HOME >> MEDICINE >> NEWS
Study shows interruption of antiretroviral therapy increases risk of disease and death

Findings from one of the largest HIV/AIDS therapy studies conducted to date show that a specific strategy of interrupting antiretroviral therapy more than doubles the risk of AIDS or death from any cause. Researchers affiliated with the Mailman School of Public Health and Harlem Hospital Hospital led a large multi-center international study, known as Strategies for Management of Anti-Retroviral Therapies, or SMART, comparing two treatment strategies for people with human immunodeficiency virus (HIV). Findings from the study, published in the November 30 New England Journal of Medicine, demonstrate the value of continuous antiretroviral therapy.

As HIV/AIDS has evolved into a chronic disease without a cure, lifelong antiretroviral therapy has become the norm. Lifelong therapy, however, can be difficult to adhere to as well as expensive. For these reasons, there has been a concerted research effort to test treatment interruption strategies that may enhance patients' quality of life and limit adverse drug effects.

The strategies evaluated in the SMART Study compared the recommended continuous use of antiretroviral therapy (anti-HIV medicines) with use of antiretroviral therapy in an episodic (interrupted) manner. The study found that the use of episodic antiretroviral therapy was inferior to continuous therapy as episodic therapy significantly increased the risk of opportunistic diseases or death from any cause. Further, episodic antiretroviral therapy did not reduce the risk of serious complications, including those related to the heart, kidneys, and liver.

Antiretroviral therapy in people with HIV is associated with remarkable benefits including longer survival and less illness. However, life-long treatment is difficult and can be associated with both short- and long-term risks, such as major metabolic and cardiovascular complications and built-up resistance to treatment. According to Wafaa El-Sadr, MD, MPH, co-chair of the SMART Study and profess
'"/>

Contact: Stephanie Berger
sb2247@columbia.edu
212-305-4372
Columbia University's Mailman School of Public Health
30-Nov-2006


Page: 1 2 3

Related medicine news :

1. Study, meta-analysis examine factors associated with death from heatstroke
2. Study says COPD testing is not measuring up
3. Study suggests loss of 2 types of neurons -- not just 1 -- triggers Parkinsons symptoms
4. Study reveals gaps in vaccine financing for underinsured children
5. Study suggests nonpharmaceutical interventions may be helpful in severe influenza outbreaks
6. Study shows radiofrequency ablation highly effective in treating kidney tumors
7. Study says normal but out-of-control enzyme may be culprit that signals some cells to become cancer
8. Study finds HIV protease inhibitor drugs may adversely affect the scaffolding of the cell nucleus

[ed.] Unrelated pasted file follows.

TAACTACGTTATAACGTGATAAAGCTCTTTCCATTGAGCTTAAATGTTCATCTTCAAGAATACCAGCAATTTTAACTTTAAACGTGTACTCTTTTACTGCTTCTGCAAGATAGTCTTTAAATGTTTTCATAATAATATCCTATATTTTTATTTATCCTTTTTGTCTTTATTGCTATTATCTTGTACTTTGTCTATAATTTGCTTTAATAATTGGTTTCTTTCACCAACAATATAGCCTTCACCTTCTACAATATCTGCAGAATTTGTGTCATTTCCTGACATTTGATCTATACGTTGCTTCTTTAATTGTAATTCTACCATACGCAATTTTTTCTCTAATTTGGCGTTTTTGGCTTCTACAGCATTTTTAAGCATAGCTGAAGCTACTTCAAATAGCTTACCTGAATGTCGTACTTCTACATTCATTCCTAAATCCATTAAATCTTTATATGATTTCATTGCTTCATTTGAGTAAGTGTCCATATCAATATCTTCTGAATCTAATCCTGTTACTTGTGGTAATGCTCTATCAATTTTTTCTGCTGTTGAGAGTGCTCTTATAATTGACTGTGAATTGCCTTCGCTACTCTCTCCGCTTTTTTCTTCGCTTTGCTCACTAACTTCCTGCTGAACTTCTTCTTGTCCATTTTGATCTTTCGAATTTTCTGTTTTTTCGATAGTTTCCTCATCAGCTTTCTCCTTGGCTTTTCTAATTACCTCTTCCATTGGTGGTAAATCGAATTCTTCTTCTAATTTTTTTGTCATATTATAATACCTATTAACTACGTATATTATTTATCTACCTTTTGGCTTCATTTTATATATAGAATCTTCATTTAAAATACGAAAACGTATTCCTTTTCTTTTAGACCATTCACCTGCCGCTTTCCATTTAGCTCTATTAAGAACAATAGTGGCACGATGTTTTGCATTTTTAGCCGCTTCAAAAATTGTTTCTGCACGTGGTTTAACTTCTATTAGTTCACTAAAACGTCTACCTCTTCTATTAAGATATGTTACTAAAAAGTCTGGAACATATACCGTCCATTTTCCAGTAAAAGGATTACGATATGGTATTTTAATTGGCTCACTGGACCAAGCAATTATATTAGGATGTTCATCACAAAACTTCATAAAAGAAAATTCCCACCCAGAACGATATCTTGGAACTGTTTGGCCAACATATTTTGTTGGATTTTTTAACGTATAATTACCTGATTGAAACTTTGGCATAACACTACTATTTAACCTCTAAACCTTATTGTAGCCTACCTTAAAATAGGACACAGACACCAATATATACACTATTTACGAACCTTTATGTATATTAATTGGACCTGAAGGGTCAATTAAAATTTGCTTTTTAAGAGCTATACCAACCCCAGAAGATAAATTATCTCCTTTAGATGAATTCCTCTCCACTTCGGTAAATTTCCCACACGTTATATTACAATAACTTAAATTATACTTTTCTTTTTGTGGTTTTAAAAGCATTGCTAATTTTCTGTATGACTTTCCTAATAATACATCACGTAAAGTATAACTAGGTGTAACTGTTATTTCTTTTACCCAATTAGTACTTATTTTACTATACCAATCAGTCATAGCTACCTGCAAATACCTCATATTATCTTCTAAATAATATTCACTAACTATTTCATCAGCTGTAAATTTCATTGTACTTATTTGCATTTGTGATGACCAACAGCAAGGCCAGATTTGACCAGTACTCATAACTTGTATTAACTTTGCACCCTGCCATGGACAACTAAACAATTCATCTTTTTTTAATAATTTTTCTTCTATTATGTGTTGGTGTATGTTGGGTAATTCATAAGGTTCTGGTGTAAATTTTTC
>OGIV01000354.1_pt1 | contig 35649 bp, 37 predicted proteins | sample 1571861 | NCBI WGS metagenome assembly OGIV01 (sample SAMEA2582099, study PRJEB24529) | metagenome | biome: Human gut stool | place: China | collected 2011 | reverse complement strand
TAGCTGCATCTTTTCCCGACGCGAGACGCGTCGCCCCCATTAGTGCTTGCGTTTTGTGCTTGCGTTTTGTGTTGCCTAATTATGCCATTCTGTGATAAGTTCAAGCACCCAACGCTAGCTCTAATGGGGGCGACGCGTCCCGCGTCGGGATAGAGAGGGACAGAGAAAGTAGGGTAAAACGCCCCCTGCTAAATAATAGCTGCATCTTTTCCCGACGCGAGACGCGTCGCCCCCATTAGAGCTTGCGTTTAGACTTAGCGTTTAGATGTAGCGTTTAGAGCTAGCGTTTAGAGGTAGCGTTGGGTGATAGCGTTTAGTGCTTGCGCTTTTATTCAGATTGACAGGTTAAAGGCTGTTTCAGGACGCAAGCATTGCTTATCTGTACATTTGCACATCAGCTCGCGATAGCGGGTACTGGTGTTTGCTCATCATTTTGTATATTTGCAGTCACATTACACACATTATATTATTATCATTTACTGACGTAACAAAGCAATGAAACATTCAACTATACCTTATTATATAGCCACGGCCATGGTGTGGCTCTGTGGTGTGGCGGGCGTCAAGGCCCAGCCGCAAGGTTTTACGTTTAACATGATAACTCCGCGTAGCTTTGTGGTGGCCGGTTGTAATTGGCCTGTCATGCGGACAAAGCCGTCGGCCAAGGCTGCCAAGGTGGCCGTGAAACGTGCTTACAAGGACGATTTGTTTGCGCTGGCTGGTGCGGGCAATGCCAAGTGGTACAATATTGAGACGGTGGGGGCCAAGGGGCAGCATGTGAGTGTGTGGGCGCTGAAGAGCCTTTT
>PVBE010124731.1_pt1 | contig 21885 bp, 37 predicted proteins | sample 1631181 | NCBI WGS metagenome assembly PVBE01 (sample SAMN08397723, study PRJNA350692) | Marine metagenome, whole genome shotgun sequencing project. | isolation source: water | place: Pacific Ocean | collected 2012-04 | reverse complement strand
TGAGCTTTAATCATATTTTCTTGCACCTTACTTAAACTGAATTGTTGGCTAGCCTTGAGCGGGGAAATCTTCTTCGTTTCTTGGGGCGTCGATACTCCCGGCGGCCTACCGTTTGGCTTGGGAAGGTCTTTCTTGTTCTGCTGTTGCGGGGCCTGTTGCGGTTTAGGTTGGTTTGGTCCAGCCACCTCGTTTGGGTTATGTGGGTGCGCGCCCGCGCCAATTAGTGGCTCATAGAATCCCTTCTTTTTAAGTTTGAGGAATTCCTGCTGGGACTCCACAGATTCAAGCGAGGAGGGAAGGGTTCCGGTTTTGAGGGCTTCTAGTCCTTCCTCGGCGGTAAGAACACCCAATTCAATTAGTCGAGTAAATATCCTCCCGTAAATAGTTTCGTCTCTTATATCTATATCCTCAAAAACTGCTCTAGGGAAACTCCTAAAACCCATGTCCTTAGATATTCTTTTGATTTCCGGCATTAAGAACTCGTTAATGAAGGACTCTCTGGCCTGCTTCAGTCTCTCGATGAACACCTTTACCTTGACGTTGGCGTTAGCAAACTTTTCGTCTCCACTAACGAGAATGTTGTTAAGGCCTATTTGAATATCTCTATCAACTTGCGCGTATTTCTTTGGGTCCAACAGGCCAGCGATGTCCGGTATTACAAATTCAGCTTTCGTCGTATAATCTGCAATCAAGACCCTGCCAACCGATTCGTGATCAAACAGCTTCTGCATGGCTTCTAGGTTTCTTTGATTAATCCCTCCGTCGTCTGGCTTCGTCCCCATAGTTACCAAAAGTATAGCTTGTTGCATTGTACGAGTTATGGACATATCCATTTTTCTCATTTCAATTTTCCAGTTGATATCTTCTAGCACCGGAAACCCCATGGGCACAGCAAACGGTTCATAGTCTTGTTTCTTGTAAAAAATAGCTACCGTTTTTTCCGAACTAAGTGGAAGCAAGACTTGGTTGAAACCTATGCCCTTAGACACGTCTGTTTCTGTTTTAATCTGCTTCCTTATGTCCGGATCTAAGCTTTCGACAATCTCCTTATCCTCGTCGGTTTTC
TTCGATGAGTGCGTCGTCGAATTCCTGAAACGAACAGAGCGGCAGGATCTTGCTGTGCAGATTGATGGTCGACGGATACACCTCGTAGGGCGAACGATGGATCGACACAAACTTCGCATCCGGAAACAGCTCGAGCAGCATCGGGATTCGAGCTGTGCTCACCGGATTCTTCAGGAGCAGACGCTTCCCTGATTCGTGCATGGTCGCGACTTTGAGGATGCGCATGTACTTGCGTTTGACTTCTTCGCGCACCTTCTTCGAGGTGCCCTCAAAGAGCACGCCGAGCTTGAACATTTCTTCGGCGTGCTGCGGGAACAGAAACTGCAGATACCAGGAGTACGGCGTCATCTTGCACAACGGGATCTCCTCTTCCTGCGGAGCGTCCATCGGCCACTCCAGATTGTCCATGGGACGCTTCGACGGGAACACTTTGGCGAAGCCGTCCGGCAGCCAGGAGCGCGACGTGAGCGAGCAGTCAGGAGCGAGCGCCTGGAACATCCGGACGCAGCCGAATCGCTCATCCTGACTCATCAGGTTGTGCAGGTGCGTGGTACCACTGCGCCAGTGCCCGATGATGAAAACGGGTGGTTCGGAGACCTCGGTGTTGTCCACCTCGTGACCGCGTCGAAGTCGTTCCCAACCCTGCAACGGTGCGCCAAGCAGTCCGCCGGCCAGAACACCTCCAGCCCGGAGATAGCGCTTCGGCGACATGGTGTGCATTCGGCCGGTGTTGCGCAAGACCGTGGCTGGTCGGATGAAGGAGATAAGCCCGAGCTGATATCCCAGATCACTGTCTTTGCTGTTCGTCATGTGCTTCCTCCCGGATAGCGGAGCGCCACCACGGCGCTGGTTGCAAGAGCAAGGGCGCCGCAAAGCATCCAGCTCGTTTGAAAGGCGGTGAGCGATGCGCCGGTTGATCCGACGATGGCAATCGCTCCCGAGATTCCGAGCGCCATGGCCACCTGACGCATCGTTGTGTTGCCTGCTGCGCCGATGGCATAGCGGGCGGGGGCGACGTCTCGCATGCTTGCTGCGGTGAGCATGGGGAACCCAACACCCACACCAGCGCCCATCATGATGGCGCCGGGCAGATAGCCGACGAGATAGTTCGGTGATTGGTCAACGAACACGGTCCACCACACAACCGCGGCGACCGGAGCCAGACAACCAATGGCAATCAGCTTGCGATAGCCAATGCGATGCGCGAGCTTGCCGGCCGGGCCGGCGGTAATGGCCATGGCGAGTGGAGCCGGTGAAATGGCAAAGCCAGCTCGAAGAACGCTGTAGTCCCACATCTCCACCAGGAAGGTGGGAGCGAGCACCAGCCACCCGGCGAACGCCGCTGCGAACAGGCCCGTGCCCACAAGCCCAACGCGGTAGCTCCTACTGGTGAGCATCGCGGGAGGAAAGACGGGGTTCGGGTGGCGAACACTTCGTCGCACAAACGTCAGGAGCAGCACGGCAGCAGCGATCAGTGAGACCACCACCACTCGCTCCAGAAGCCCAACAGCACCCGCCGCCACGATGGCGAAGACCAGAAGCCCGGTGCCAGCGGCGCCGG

9. Study outlines how stroke, head injury can increase risk of Alzheimers disease
10. Study identifies new regulator of fat metabolism
11. Study shows Diachrome improves blood sugar control in people with type 2 diabetes

Post Your Comments:
*Name:
*Comment:
*Email:


(Date:2/8/2016)... ... February 08, 2016 , ... A man who has struggled to quit smoking, a man who ... was determined to find solutions to his problems – and he did. Now Nabat, a ... ready to introduce his breakthrough inventions to the world and better people's lives. His own ...
(Date:2/8/2016)... ... February 08, 2016 , ... ... metro area, has selected the latest beneficiary of their ongoing community enrichment program. ... preventing bullying in area schools. Donations are now being accepted at: http://www.angelsanddoves.com/donate.html ...
(Date:2/8/2016)... ... 2016 , ... Eating disorders and post-traumatic stress disorder (PTSD) ... men with eating disorders report a history of trauma, research suggests that it ... eating disorder. , At the 2016 iaedp Symposium, the workshop, “What Eating ...
(Date:2/8/2016)... ... February 08, 2016 , ... TopConsumerReviews.com recently awarded their ... removal products. , Moles are derived from a cluster of melanin when exposed to ... wrong places and create a lifetime of embarrassment. Historically, mole removal has ...
(Date:2/7/2016)... (PRWEB) , ... February 07, 2016 , ... ... prolapse with the latest techniques and the most minimally invasive approaches. , Women ... prolapse, particularly after menopause. Other risk factors include surgery to the pelvic floor, ...
Breaking Medicine News(10 mins):
(Date:2/8/2016)... 2016 In a historic vote among its members this weekend, ... medical cannabis cultivation facility and dispensary on tribal land near ... as a provider for patients in the state,s Medical Cannabis Program. ... a provider for patients in the state,s Medical Cannabis Program. ... the project and pursue designation from the State of New ...
(Date:2/8/2016)... BASEL , Switzerland and PALO ALTO, Calif. ... leader in biological and chemical manufacturing, and Kodiak Sciences ... for the treatment of retinal disease, announced today agreements ... the agreement, Lonza will manufacture material at multiple sites, ... --> --> Retinal ...
(Date:2/8/2016)... -- Aoxing Pharmaceutical Company, Inc. (NYSE MKT: AXN) today announced that ... 31, 2015, the Company achieved revenue of $8,195,839, a 27% ... in fiscal 2015. --> --> ... 2016 was $2,068,635, or $.03 per share, up 265% from ... the Q2 of fiscal year 2015. Gross margin for the ...
Breaking Medicine Technology:
Cached News: